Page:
Fig. 4
figure 4

Final CGPA boxplots for the three clusters

This distinction between clusters is quite logical since 2.00 is the least required CGPA by the university for a student to graduate. Thus, students in the unsatisfactory performance group (or Cluster 1) struggle to achieve the least required performance in order to graduate as well as to avoid the chance of termination of their admissions in the university.Footnote 2

Classifying course categories as hard and easy

The second research question (RQ-2) focuses on analyzing the students’ performances in the nine course categories (given in Table 1) to determine if we can relate some course categories as hard and easy for the three performance groups (or clusters) of students identified in the previous step. In Fig. 5 we show boxplots of students’ performancesFootnote 3 in the nine course categories for each performance group.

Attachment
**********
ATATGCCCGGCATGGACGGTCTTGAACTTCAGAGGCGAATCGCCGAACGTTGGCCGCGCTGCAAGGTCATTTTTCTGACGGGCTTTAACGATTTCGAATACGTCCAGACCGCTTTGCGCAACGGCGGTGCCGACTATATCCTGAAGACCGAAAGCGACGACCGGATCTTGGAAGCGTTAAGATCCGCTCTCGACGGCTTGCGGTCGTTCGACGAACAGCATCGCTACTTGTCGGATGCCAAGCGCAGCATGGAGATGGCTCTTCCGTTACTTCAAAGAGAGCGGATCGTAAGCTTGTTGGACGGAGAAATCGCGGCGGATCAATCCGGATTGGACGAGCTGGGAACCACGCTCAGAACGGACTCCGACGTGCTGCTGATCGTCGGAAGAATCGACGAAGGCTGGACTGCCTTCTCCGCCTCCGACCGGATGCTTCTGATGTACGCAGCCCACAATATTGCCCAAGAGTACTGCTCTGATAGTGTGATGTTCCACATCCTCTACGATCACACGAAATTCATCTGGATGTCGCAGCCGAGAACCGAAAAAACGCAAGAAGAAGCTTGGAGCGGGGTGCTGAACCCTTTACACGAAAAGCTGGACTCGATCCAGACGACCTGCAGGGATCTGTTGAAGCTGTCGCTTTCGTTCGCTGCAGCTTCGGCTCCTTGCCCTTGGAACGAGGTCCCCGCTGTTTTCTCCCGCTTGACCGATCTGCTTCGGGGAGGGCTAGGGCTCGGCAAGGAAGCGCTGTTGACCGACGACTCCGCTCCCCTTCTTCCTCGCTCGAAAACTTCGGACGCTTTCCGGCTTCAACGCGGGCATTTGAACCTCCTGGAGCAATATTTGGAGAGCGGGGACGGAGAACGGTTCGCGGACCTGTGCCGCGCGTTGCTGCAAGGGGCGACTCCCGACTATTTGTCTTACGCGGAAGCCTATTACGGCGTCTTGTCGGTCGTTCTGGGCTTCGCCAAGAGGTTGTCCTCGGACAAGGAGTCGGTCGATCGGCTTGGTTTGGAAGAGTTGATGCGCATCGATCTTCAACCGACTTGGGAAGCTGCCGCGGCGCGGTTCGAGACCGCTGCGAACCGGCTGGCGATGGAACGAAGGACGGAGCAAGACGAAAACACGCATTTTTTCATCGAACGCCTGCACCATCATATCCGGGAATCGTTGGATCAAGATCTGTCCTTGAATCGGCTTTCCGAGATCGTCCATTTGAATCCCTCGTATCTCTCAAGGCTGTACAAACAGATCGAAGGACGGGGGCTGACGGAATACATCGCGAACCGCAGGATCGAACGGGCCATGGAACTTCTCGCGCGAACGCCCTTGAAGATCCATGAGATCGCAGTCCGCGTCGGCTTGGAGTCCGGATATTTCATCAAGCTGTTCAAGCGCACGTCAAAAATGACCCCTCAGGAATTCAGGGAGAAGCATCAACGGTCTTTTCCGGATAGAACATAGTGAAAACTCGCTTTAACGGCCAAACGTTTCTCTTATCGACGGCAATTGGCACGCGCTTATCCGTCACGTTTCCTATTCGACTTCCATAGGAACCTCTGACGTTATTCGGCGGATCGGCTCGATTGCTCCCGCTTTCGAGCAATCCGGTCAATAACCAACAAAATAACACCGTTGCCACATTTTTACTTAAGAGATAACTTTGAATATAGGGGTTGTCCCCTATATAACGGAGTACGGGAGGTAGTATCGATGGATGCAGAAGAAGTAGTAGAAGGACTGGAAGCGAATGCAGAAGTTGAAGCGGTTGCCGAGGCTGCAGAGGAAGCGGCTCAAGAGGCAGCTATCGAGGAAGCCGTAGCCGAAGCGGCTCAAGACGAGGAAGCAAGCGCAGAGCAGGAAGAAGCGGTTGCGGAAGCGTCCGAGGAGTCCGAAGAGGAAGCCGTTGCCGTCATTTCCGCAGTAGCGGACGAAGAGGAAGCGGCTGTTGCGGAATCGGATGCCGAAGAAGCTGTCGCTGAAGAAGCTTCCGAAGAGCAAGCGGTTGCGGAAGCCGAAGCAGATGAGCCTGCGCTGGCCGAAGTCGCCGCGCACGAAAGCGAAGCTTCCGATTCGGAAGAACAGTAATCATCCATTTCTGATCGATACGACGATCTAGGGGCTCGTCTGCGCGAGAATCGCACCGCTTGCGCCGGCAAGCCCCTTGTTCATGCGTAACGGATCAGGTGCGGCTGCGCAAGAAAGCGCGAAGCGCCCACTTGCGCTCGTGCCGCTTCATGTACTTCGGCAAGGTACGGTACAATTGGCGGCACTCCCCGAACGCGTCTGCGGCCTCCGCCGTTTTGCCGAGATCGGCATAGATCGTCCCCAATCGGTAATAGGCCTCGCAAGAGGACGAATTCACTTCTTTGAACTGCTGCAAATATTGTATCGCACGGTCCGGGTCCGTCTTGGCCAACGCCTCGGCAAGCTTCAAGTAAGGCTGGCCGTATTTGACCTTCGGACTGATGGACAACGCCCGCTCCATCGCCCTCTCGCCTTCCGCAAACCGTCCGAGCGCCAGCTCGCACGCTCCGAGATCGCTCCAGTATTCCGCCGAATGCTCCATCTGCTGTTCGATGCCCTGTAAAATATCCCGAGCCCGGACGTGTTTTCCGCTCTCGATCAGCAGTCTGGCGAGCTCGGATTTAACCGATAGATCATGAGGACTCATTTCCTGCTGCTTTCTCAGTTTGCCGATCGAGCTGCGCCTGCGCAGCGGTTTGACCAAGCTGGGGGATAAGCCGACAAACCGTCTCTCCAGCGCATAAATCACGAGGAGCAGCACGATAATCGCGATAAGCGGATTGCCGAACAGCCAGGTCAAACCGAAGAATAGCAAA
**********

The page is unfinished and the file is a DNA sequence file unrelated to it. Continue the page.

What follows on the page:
Fig. 5
figure 5

Comparisons of the three students’ performance groups in the nine course categories

The boxplot charts clearly show the difference in students’ performance with respect to distinct course categories. However, to quantitatively define a measure to categorize a course category as ‘hard’ or ‘easy’ for each performance group, we consider the least satisfactory grade point of 2.00 (which is equivalent to ‘C’ grade) as a threshold value. So, if the median grade point of students’ performance group in a specific course category is below 2.00 grade point, we refer to that as a ‘hard’ course category and an ‘easy’ course category otherwise. Table 5 shows the hard and easy courses for the three students’ performance groups.

Table 5 Categorization of the nine course categories as hard or easy for the three students’ performance groups (or clusters)